Explained - Spanish Wealth Tax

17 January 2023 | Tags: , , ,

We explore Wealth Tax in Spain with Alex Radford and Pedro San Nicolás González from our Ciudad Quesada office.

We look at:-

  • Who has the obligation to declare the Spanish wealth tax?
  • Do Spanish non-tax residents need to pay?
  • What assets must be declared in the wealth tax?
  • When and how is the declaration made?
  • Is it possible to deduct any expense or debt?
  • How much is paid?
  • Is there any other tax that could affect my estate in Spain?

Watch the video highlights and more information in our text below:-

Who has the obligation to declare the Spanish wealth tax?

Residents: You must declare wealth tax in Spain, if the rate of this tax has a positive result and if you have a global estate of a certain value. The general value is €700,000, but the autonomous regions have the possibility of raising or lowering these limits:

  • Valencian región which includes the Costa Blanca: €500,000
  • Andalucia which includes Costa del Sol but has been eliminated but there is the solidarity tax.
  • Murcia: **** The government has declared that it will be eliminated.
  • Balearic Islands: General law applies and the tax is payable after 700,000.
    • If the tax due is negative, but you own assets of more than €2,000,000, you must also make a declaration.

      If I am not a tax resident in Spain, am I also obliged to declare?

      Yes, but only for the assets located in Spain.

      Non-resident taxpayers will have the right to apply their own regulations approved by the Autonomous Community where the greatest value of the assets and rights that they own and for which the tax is required is located, because they are located, can be exercised or have to be fulfilled in Spanish territory.

      What assets must be declared in the wealth tax?

      Things like real estate, bank accounts, insurance, shares**** etc.

      When and how is the declaration made?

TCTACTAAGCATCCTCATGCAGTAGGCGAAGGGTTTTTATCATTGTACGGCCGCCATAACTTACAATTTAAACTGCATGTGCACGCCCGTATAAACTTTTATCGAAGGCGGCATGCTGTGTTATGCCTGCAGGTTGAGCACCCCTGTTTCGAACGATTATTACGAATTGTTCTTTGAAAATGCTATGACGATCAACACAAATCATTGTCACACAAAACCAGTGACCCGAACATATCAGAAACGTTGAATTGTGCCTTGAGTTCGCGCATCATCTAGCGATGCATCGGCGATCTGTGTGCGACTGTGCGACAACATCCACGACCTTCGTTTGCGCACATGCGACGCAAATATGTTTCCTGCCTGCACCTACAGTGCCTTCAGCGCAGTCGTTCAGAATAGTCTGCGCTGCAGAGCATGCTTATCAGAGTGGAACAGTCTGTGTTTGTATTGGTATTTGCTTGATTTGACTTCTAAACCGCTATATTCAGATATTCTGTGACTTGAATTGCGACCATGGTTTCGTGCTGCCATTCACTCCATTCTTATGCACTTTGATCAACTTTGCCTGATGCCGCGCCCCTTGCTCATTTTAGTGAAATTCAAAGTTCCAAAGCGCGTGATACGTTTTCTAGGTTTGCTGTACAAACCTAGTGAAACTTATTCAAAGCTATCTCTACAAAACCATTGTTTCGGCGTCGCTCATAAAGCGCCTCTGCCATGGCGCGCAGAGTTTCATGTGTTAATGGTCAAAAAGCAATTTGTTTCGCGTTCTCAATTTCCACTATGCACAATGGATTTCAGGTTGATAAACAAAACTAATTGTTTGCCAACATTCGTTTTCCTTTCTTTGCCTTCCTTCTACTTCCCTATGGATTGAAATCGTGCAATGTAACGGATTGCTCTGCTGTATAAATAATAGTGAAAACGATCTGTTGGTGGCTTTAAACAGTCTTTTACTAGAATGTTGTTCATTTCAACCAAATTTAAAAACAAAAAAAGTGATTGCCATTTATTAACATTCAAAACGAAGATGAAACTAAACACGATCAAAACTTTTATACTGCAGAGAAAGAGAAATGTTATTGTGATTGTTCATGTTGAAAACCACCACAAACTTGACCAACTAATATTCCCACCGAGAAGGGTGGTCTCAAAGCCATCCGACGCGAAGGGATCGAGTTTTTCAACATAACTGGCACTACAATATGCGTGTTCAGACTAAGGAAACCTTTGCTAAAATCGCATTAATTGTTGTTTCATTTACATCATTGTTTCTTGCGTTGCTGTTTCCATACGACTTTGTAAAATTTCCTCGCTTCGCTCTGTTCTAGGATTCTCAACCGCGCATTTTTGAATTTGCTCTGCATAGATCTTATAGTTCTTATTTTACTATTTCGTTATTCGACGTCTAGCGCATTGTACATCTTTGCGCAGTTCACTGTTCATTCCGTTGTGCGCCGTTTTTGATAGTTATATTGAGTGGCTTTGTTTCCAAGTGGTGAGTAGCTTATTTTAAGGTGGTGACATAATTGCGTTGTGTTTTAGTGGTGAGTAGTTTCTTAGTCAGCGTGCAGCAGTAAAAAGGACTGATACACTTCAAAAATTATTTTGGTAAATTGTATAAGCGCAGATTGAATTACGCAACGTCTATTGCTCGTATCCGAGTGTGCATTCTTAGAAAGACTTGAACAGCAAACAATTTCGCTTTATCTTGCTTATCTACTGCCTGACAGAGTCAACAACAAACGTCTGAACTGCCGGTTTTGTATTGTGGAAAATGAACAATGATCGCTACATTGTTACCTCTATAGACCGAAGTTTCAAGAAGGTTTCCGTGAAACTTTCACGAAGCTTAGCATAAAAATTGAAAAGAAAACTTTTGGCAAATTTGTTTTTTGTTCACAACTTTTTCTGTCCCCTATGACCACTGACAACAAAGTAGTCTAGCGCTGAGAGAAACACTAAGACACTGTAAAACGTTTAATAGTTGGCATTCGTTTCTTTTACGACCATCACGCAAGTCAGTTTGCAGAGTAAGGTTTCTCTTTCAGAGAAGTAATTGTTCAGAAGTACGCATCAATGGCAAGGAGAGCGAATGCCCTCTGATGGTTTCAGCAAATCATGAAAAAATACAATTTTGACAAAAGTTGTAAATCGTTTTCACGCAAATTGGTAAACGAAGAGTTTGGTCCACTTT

It is paid using form 714 during the income tax declaration period (between April and June).

      Is it possible to deduct any expense or debt?

      Debts that affects the value of the assets could be deducted such as mortgages.

      Example the mortgage, but only the outstanding debt as of December 31.

      The value of the habitual residence can be deducted up to a limit of €300,000

      **** Shares in companies are exempt if:

      • The owner has more than 5% of the company (20% family group)
      • The company has economic activity
      • Must have management functions and be paid by the company.

      How much is paid?

      The tax rate is proportional to the amount of the tax base declared:

      Debts, the value of the habitual residence up to €300,000 and the exempt minimum of each community are deducted from the value of the assets.

      Once we have the tax base, the rate scale is applied:

      i.e. Valencian Community:

      Is there any other tax that could affect my estate in Spain?

      The Spanish government has published recently what people has called the solidarity tax.

      The tax will affect estates whose value exceed 3 million euros, applying a tax rate between 1.7% and 3.5%.

      This tax would be complementary to the current wealth tax which has been collected by the Autonomous Communities. In practice, taxpayers located in the Autonomous Communities in which the Wealth Tax is very low or non-existent (For example, Andalusia or Madrid), would be the most affected by the new tax, since the Wealth Tax will be deductible in the Communities where it already exists, in order to avoid double taxation. In territories such as the Valencian Community, where the Wealth Tax is significantly higher, it is not expected to have a big impact.

      This measure will affect not only tax residents in Spain but also non-residents, and probably in a worse way, as only residents could enjoy the Wealth Tax deductions.

      If you need help understanding your Wealth Tax or calculating the amount due, contact us We are here to help.

      My Lawyer in Spain

      Written by:
      My Lawyer in Spain

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